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Sergei Sheiko, a professor in the UNC Department of Chemistry, was recognized as the senior author for a research paper on material that can be programmed to shapeshift over time.

Staff Writer Jordyn Connell spoke with him about the impact his study could have on the future of practical and biomedical materials.

The Daily Tar Heel: Is there any background information that you would like to say about the study itself?

Sergei Sheiko: We design different types of materials and most of the materials, for some implications, people would like to design similar responsive materials which change their properties in response to a certain external trigger. For example, you increase temperature and material undergoes thermal expansion. Or you increase temperature and ice can melt to water. Or there is other material that can have similar responses. In many cases people either do not want to have any stimulus, or the stimulus is not permitted. And people simply would like that this material (changes) properties, not in response to an external trigger, but as a function of time.

DTH: Why is this research significant but also relevant?

SS: Biomedical implications. Let’s assume people are interested in noninvasive or minimally invasive surgery.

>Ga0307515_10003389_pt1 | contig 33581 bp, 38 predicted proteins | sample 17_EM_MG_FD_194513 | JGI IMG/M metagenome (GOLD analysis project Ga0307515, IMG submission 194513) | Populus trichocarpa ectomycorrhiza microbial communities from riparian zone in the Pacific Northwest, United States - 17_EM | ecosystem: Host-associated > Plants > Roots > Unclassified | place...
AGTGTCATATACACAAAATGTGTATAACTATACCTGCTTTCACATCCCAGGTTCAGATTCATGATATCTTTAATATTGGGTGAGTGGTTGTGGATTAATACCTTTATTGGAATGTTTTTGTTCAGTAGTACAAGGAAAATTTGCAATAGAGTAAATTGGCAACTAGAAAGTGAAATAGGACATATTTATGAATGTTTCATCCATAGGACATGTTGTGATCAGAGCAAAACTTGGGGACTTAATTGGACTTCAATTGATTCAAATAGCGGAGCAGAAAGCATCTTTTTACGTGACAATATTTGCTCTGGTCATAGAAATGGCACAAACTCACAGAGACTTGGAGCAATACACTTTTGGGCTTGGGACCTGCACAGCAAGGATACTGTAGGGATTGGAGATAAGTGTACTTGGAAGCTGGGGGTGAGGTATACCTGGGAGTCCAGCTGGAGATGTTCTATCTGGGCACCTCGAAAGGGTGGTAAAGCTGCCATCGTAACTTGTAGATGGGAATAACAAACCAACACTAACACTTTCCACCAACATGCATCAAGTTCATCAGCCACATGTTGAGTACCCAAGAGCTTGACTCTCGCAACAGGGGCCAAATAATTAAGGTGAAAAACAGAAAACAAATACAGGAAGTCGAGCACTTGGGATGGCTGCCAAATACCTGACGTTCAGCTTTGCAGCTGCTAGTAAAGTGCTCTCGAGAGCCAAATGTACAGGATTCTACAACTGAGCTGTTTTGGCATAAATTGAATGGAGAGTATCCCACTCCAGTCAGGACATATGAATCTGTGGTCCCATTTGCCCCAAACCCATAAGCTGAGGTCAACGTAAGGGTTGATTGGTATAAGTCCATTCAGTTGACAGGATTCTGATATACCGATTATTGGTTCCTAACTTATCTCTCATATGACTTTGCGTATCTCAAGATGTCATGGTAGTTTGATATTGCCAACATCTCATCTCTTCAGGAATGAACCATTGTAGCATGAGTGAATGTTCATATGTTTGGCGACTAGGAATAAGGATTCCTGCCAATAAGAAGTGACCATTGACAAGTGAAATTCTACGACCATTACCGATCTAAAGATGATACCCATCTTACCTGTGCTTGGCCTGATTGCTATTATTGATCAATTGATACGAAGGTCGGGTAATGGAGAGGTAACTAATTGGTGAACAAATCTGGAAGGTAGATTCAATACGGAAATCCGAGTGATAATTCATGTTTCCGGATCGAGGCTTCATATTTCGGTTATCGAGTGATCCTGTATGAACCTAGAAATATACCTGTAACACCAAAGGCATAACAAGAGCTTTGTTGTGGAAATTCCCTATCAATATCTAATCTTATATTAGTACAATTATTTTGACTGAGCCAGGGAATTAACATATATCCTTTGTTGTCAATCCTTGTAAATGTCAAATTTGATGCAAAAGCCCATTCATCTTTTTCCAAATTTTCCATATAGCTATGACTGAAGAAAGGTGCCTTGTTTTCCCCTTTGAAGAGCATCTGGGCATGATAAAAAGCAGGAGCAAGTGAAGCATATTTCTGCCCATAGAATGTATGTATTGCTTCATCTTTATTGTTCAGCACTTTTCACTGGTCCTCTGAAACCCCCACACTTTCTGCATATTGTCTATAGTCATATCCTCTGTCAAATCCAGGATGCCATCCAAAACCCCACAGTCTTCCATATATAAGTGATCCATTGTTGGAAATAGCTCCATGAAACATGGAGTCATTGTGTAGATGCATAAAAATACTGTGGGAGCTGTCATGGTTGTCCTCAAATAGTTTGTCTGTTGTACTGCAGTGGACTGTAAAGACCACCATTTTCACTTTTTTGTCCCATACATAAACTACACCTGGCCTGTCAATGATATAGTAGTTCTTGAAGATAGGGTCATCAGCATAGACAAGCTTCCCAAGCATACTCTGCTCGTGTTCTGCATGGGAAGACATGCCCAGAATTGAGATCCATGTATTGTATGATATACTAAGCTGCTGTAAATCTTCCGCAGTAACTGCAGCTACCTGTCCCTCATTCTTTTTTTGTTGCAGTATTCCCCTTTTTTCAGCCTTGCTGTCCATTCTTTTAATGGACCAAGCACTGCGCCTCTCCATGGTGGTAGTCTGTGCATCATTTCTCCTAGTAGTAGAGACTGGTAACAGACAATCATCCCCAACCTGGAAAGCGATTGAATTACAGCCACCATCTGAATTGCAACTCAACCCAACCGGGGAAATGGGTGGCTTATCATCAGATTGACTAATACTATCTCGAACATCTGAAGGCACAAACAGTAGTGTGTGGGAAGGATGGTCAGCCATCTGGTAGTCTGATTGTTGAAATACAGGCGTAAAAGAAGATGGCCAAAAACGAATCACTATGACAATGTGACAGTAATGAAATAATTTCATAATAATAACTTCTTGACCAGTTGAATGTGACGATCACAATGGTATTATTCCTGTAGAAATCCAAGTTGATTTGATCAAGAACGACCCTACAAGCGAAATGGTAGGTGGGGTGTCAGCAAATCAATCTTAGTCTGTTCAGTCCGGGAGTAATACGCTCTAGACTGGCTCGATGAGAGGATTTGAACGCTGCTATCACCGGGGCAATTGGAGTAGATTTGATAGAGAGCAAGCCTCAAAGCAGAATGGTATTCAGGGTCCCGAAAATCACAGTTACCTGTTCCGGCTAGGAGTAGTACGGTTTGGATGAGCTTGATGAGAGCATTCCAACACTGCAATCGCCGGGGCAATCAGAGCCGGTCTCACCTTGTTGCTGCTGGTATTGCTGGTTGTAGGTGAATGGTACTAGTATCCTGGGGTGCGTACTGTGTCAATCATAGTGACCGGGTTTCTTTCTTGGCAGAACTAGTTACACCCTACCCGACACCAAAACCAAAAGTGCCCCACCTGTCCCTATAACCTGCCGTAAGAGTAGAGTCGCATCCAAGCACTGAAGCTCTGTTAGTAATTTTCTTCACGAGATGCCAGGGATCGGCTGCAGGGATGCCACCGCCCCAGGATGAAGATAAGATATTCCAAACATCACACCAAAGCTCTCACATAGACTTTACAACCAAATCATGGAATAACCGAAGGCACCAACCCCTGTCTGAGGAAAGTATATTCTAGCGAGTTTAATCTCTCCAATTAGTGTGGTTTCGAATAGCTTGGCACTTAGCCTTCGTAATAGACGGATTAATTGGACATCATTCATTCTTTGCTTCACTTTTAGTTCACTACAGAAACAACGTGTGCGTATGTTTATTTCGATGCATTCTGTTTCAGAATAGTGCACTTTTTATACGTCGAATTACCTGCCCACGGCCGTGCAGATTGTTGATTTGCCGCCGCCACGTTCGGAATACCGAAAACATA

DTH: What prompted you to do this research?

SS: Shape memory of materials always need and assume some kind of trigger, because basically you can program different shapes that can go from shape A to shape B, which is very nice and both shapes are programmable and defined, but in order to have this change in these shapes you always need to apply a trigger — you need to change temperature, change pH or change salinity of water. So in many cases this stimulus is not needed. What I mentioned before, for biomedical implications, like for minimally invasive surgery, you do not need this. I mean, how would you change temperature inside your body? It’s impossible. I think it would be, from a financial point of view, a very nice challenge to develop a new class of materials that are time programmable and have some kind of clock inside. 

DTH: How can the research be applied medically or to other parts of our lives?

SS: You go to Home Depot, you buy cement or concrete, you pour water on it and it becomes hard immediately. Not immediately but, more or less, it’s quickly. But let’s assume you would have a cement that you would pour water on it, but it will become hard exactly let’s say, at 2:00 p.m. on Monday.

DTH: Can you talk about what kind of impact this would have on the future?

SS: More materials will be developed with a molecularly controlled clock. Maybe somebody will pick up what we have now, some of the biomedical specialists will get in contact with our medical school, and hopefully somebody will like it and appreciate it.

DTH: Do you have anything else you would like say about yourself or the study?

SS: Usually shape memory is an irreversible process basically — increase temperature and materials stretch from shape A to shape B — so our first achievement was we made this process reversible, which was quite revolutionary.

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